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  • stoneranger - Thursday, July 22, 2004 - link

    I built this, and I luv the thing. I used a gig of mushkin instead of 512, also used a 9800pro. and a asus deluxe rev 2 board. I have an abit nf7, but I really wanted to keep it quite, and wanted the dual net. So I used the asus. I spent about the same thing, well withen 20 bucks of what was posted. I built it to run quite, but I have run it up to 2.5mhz. and my scores are fantastic. I now have it tuned down to 2.2 mhz, at the lowest voltage my board will register. And I am still getting well over 17000 on the 3d2001 mark. I love flight sem, halo, and far cry. And its quite till I crank the sound. Actually one of the quitest I have ever built.
  • gimper48 - Thursday, June 3, 2004 - link

    When are we going to see the new Overclock guide? Are we going to get into 64-bit overclocking like the DTR or mobile?
  • Kittcg - Friday, May 7, 2004 - link

    What alterations would you make to this current setup if you were to optimize it for gaming?
  • Etacovda - Sunday, April 18, 2004 - link

    Wow, im surprised actually. The FIRST motherboard ANYONE with knowledge will recommend for a mobile is either a DFI lanpartyII B or a DFI infinity board... 270fsb is nothing to sneeze at with active northbridge cooling.

    Whats with the 9600pro again? the 5900XT totally destroys it in 90% of tests, its obviously a better card... in saying that, the gainward ultra 5900 isnt much more and has 2.2ns ram, the card is known to go over 5950 speeds. Take it one more step and you've got the 9800pro etc... im sure an overclocker will not be happy with a 9600pro, thats for sure.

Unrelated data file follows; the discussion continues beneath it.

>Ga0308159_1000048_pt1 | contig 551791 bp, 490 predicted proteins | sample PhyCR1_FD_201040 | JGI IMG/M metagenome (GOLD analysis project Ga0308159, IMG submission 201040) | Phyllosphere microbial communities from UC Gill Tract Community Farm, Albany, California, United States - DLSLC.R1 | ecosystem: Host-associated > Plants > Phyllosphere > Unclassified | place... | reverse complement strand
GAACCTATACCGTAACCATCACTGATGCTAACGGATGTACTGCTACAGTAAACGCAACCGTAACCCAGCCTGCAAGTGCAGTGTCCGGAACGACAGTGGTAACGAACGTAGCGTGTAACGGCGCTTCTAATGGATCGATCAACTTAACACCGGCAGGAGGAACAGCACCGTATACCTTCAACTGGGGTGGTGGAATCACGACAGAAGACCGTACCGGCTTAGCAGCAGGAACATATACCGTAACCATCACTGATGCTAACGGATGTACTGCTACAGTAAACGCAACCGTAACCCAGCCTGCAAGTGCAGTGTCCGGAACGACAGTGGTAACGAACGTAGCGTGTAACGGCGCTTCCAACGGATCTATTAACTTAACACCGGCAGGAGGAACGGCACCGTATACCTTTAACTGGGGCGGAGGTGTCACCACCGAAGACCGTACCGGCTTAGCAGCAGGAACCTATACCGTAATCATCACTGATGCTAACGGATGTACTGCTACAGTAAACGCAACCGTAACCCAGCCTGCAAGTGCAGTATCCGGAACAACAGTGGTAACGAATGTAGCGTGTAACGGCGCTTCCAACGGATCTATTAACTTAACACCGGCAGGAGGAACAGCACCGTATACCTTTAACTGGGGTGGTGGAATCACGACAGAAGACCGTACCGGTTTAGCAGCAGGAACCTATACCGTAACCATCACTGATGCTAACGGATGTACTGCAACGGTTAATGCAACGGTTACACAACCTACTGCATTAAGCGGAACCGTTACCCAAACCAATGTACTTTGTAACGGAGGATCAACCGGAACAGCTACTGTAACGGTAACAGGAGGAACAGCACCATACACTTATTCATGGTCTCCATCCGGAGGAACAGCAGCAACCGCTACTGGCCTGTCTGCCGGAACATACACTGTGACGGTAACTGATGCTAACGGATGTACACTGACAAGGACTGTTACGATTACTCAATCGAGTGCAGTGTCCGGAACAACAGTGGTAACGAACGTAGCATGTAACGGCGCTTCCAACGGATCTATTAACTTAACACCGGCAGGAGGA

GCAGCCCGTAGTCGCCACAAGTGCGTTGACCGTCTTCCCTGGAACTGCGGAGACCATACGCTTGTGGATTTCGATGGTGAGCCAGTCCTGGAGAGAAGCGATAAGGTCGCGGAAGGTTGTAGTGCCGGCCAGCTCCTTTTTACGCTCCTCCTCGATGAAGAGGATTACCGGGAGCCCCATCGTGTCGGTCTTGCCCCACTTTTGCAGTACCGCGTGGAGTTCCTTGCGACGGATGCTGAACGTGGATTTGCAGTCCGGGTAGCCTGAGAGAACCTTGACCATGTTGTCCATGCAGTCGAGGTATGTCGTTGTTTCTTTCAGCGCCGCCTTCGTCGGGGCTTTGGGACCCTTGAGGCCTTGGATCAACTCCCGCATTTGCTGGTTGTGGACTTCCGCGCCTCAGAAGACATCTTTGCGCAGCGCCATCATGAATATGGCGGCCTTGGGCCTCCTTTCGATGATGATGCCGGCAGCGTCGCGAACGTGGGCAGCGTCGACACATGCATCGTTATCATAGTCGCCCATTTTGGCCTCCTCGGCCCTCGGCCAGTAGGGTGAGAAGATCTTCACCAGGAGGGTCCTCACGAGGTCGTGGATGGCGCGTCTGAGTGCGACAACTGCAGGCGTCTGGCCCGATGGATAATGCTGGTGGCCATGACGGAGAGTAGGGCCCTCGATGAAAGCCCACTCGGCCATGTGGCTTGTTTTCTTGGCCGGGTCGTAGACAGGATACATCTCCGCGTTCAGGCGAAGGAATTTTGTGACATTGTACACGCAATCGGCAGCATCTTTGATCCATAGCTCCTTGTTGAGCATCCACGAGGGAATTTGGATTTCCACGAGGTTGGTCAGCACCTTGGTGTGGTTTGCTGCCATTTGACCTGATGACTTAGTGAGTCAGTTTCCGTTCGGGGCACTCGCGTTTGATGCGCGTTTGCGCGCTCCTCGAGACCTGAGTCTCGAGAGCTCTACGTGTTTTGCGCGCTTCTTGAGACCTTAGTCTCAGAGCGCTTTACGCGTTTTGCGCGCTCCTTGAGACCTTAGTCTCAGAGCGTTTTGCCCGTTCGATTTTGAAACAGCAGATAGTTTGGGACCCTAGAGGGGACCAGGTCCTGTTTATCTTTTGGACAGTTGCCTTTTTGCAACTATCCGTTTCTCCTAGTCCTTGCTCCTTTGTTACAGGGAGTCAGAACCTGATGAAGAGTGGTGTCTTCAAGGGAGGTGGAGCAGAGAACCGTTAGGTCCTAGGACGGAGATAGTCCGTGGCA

Its always nice to see reviews/suggestions like this, good work :)
  • ceefka - Wednesday, April 14, 2004 - link

    Yes indeed, #23 and #24, that would be nice. It would clearly show the bang for your buck factor. Maybe a nice idea for the closure of each cycle since this looks like a monthly thing.
  • ceefka - Wednesday, April 14, 2004 - link

    A rather late post, that I intended to put here much earlier. Well let's hope people still read this.

    This is a very helpful topic of course in getting an idea of what to buy for a such and so PC. The thing I am missing here is the qualification in terms of use.

    Wouldn't it be an idea to specialize a machine for say DAW purposes, Video Editing, Gaming and maybe other demanding tasks. This makes choices in hardware rather different, I assume. Is that something that can be done here on AT or does anybody know sites where they do this. I am especially interested in DAW and Video editing.
  • timebecomes - Wednesday, April 14, 2004 - link

    I agree, I think that benchmarks between the guides would be helpful. I would like to see how the overclocking system stands up to the athlon 64 system specifically.
  • gimper48 - Tuesday, April 13, 2004 - link

    I would like to see benchmarks as well between the 3 guides..
  • Dantzig - Monday, April 12, 2004 - link

    Why recommend the Athlon XP-M 2500+ over the 2400+ and 2600+ parts? The 2400+ is a good deal cheaper and only spec'd for a few MHz below the 2500+, and the 2600+ is spec'd for a full 2GHz with only 1.45v and is only $10 more than the 2500+. I'd say that the 2600+ is definitely the best overclocking buy right now since many people are getting ~2.5GHz @ 1.65v and 2.6-2.8GHz with higher voltage.
  • DannyOcean - Sunday, April 11, 2004 - link


    That was the same comment I meant in reply to timebecomes' reply on the 2.4A's 533 FSB - which, with half-decent cooling, can go above 800 FSB.